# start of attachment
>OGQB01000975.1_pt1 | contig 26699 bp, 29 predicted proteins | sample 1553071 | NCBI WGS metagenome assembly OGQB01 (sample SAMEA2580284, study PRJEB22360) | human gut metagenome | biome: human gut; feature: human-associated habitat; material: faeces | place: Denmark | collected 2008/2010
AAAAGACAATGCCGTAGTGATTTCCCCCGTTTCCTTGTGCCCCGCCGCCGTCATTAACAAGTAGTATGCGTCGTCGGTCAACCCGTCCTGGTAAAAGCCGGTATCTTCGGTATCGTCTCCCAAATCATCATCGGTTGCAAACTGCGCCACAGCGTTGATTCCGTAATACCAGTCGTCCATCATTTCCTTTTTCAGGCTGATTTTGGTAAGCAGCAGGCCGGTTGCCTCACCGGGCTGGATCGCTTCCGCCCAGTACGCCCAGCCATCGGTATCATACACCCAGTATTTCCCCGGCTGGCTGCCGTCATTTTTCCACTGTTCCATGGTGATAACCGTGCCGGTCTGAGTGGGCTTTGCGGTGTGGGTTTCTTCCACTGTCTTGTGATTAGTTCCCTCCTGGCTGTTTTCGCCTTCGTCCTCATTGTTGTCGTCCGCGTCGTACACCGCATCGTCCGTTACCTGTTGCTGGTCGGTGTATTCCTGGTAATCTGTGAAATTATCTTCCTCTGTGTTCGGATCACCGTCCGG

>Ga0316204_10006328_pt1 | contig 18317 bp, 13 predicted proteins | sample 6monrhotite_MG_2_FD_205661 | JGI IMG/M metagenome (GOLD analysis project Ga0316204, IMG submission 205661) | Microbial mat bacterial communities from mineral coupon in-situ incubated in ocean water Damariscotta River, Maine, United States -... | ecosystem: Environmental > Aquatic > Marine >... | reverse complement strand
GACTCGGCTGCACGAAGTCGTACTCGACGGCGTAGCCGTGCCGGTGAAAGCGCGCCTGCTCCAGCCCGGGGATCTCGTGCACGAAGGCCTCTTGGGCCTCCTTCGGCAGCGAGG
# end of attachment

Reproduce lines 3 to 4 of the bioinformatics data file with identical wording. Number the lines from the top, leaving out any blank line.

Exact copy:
>Ga0316204_10006328_pt1 | contig 18317 bp, 13 predicted proteins | sample 6monrhotite_MG_2_FD_205661 | JGI IMG/M metagenome (GOLD analysis project Ga0316204, IMG submission 205661) | Microbial mat bacterial communities from mineral coupon in-situ incubated in ocean water Damariscotta River, Maine, United States -... | ecosystem: Environmental > Aquatic > Marine >... | reverse complement strand
GACTCGGCTGCACGAAGTCGTACTCGACGGCGTAGCCGTGCCGGTGAAAGCGCGCCTGCTCCAGCCCGGGGATCTCGTGCACGAAGGCCTCTTGGGCCTCCTTCGGCAGCGAGG